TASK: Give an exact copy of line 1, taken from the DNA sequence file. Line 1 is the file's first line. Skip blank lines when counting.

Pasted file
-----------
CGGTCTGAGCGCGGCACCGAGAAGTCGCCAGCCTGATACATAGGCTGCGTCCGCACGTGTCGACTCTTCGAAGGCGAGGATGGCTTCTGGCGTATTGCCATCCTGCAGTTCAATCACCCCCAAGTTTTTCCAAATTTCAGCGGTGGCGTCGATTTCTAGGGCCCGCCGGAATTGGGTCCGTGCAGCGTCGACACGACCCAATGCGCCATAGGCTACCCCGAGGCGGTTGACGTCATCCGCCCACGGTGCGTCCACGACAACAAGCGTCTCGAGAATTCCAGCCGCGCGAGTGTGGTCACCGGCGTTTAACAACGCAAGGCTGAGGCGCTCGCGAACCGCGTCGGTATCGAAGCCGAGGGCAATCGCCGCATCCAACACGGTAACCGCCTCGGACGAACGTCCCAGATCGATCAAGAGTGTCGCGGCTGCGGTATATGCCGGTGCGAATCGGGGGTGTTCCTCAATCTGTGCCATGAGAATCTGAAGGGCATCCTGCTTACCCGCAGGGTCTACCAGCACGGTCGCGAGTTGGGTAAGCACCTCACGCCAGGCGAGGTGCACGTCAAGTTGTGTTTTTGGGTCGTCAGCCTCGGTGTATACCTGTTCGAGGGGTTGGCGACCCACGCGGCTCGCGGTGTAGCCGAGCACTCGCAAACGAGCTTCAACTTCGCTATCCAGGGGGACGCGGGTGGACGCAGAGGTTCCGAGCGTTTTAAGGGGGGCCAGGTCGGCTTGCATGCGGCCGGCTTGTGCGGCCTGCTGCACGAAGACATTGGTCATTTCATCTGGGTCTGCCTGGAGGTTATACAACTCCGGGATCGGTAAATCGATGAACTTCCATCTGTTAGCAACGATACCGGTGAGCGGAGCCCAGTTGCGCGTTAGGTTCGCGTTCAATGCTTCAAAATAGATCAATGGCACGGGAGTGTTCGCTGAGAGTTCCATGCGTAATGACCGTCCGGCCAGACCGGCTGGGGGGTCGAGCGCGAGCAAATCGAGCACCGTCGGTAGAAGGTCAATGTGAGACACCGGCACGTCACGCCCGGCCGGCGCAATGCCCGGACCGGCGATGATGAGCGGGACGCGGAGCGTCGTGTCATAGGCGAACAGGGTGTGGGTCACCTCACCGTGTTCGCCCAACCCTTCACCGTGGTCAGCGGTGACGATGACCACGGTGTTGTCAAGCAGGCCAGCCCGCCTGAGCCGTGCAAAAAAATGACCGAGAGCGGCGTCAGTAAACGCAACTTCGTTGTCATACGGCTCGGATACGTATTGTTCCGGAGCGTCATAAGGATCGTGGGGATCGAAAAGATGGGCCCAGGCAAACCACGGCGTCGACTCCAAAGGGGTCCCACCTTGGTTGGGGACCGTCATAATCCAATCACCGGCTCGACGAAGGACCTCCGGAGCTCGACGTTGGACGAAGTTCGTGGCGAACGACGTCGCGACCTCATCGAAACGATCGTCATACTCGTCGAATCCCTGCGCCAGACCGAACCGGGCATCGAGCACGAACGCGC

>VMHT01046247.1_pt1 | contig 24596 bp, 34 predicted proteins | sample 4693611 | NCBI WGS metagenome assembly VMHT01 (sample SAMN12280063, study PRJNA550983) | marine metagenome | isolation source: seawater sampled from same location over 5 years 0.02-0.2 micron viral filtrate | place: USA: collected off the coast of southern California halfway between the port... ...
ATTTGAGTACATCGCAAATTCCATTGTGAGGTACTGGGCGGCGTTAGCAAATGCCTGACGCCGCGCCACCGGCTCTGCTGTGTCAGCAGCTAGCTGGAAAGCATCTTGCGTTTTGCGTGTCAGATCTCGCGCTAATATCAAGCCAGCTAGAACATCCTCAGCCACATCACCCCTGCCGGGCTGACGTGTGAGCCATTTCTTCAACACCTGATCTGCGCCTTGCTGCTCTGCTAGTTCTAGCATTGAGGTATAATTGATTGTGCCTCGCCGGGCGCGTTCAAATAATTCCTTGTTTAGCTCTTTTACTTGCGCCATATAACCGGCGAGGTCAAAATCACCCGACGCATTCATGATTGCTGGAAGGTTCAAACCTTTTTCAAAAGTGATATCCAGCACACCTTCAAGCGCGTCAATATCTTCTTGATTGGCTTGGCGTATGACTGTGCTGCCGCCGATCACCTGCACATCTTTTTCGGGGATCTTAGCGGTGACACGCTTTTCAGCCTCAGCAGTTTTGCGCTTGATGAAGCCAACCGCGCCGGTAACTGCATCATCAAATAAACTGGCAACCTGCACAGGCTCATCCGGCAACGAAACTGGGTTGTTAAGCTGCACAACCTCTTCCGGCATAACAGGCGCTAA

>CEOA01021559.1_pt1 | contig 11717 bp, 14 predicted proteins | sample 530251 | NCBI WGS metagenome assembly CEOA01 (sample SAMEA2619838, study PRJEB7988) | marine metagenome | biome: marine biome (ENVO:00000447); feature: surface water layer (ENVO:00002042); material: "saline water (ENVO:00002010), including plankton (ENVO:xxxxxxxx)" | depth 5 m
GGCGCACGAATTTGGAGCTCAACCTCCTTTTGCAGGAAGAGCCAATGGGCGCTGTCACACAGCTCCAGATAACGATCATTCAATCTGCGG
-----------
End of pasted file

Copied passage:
CGGTCTGAGCGCGGCACCGAGAAGTCGCCAGCCTGATACATAGGCTGCGTCCGCACGTGTCGACTCTTCGAAGGCGAGGATGGCTTCTGGCGTATTGCCATCCTGCAGTTCAATCACCCCCAAGTTTTTCCAAATTTCAGCGGTGGCGTCGATTTCTAGGGCCCGCCGGAATTGGGTCCGTGCAGCGTCGACACGACCCAATGCGCCATAGGCTACCCCGAGGCGGTTGACGTCATCCGCCCACGGTGCGTCCACGACAACAAGCGTCTCGAGAATTCCAGCCGCGCGAGTGTGGTCACCGGCGTTTAACAACGCAAGGCTGAGGCGCTCGCGAACCGCGTCGGTATCGAAGCCGAGGGCAATCGCCGCATCCAACACGGTAACCGCCTCGGACGAACGTCCCAGATCGATCAAGAGTGTCGCGGCTGCGGTATATGCCGGTGCGAATCGGGGGTGTTCCTCAATCTGTGCCATGAGAATCTGAAGGGCATCCTGCTTACCCGCAGGGTCTACCAGCACGGTCGCGAGTTGGGTAAGCACCTCACGCCAGGCGAGGTGCACGTCAAGTTGTGTTTTTGGGTCGTCAGCCTCGGTGTATACCTGTTCGAGGGGTTGGCGACCCACGCGGCTCGCGGTGTAGCCGAGCACTCGCAAACGAGCTTCAACTTCGCTATCCAGGGGGACGCGGGTGGACGCAGAGGTTCCGAGCGTTTTAAGGGGGGCCAGGTCGGCTTGCATGCGGCCGGCTTGTGCGGCCTGCTGCACGAAGACATTGGTCATTTCATCTGGGTCTGCCTGGAGGTTATACAACTCCGGGATCGGTAAATCGATGAACTTCCATCTGTTAGCAACGATACCGGTGAGCGGAGCCCAGTTGCGCGTTAGGTTCGCGTTCAATGCTTCAAAATAGATCAATGGCACGGGAGTGTTCGCTGAGAGTTCCATGCGTAATGACCGTCCGGCCAGACCGGCTGGGGGGTCGAGCGCGAGCAAATCGAGCACCGTCGGTAGAAGGTCAATGTGAGACACCGGCACGTCACGCCCGGCCGGCGCAATGCCCGGACCGGCGATGATGAGCGGGACGCGGAGCGTCGTGTCATAGGCGAACAGGGTGTGGGTCACCTCACCGTGTTCGCCCAACCCTTCACCGTGGTCAGCGGTGACGATGACCACGGTGTTGTCAAGCAGGCCAGCCCGCCTGAGCCGTGCAAAAAAATGACCGAGAGCGGCGTCAGTAAACGCAACTTCGTTGTCATACGGCTCGGATACGTATTGTTCCGGAGCGTCATAAGGATCGTGGGGATCGAAAAGATGGGCCCAGGCAAACCACGGCGTCGACTCCAAAGGGGTCCCACCTTGGTTGGGGACCGTCATAATCCAATCACCGGCTCGACGAAGGACCTCCGGAGCTCGACGTTGGACGAAGTTCGTGGCGAACGACGTCGCGACCTCATCGAAACGATCGTCATACTCGTCGAATCCCTGCGCCAGACCGAACCGGGCATCGAGCACGAACGCGC